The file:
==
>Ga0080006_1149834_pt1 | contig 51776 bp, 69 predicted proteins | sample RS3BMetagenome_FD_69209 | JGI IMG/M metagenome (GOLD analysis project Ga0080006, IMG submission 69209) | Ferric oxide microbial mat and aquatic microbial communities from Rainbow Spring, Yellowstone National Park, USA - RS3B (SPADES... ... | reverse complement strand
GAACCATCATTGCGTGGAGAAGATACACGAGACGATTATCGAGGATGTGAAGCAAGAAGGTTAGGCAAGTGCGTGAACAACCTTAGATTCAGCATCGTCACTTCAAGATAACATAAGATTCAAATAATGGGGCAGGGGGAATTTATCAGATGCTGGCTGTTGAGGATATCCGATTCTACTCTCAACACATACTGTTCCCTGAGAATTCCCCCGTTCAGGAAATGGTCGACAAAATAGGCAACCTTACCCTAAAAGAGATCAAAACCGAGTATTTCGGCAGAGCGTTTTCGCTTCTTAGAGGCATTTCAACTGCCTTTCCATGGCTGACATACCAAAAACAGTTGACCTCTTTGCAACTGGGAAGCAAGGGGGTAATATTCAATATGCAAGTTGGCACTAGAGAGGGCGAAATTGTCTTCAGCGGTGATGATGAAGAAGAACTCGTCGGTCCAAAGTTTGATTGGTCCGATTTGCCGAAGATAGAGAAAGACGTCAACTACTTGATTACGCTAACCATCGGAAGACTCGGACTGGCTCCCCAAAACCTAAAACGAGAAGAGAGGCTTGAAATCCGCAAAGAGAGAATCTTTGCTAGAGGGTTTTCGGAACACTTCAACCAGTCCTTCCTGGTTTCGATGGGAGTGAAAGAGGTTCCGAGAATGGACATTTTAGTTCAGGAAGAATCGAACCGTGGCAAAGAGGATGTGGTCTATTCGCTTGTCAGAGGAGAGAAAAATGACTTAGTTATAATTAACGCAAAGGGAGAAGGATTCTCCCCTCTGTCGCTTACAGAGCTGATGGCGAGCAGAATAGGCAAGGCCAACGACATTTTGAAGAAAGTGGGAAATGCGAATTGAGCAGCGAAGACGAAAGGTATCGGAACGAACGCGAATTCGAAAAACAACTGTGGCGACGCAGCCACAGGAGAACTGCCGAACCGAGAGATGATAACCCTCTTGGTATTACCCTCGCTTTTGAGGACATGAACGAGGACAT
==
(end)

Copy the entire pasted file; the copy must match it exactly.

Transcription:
>Ga0080006_1149834_pt1 | contig 51776 bp, 69 predicted proteins | sample RS3BMetagenome_FD_69209 | JGI IMG/M metagenome (GOLD analysis project Ga0080006, IMG submission 69209) | Ferric oxide microbial mat and aquatic microbial communities from Rainbow Spring, Yellowstone National Park, USA - RS3B (SPADES... ... | reverse complement strand
GAACCATCATTGCGTGGAGAAGATACACGAGACGATTATCGAGGATGTGAAGCAAGAAGGTTAGGCAAGTGCGTGAACAACCTTAGATTCAGCATCGTCACTTCAAGATAACATAAGATTCAAATAATGGGGCAGGGGGAATTTATCAGATGCTGGCTGTTGAGGATATCCGATTCTACTCTCAACACATACTGTTCCCTGAGAATTCCCCCGTTCAGGAAATGGTCGACAAAATAGGCAACCTTACCCTAAAAGAGATCAAAACCGAGTATTTCGGCAGAGCGTTTTCGCTTCTTAGAGGCATTTCAACTGCCTTTCCATGGCTGACATACCAAAAACAGTTGACCTCTTTGCAACTGGGAAGCAAGGGGGTAATATTCAATATGCAAGTTGGCACTAGAGAGGGCGAAATTGTCTTCAGCGGTGATGATGAAGAAGAACTCGTCGGTCCAAAGTTTGATTGGTCCGATTTGCCGAAGATAGAGAAAGACGTCAACTACTTGATTACGCTAACCATCGGAAGACTCGGACTGGCTCCCCAAAACCTAAAACGAGAAGAGAGGCTTGAAATCCGCAAAGAGAGAATCTTTGCTAGAGGGTTTTCGGAACACTTCAACCAGTCCTTCCTGGTTTCGATGGGAGTGAAAGAGGTTCCGAGAATGGACATTTTAGTTCAGGAAGAATCGAACCGTGGCAAAGAGGATGTGGTCTATTCGCTTGTCAGAGGAGAGAAAAATGACTTAGTTATAATTAACGCAAAGGGAGAAGGATTCTCCCCTCTGTCGCTTACAGAGCTGATGGCGAGCAGAATAGGCAAGGCCAACGACATTTTGAAGAAAGTGGGAAATGCGAATTGAGCAGCGAAGACGAAAGGTATCGGAACGAACGCGAATTCGAAAAACAACTGTGGCGACGCAGCCACAGGAGAACTGCCGAACCGAGAGATGATAACCCTCTTGGTATTACCCTCGCTTTTGAGGACATGAACGAGGACAT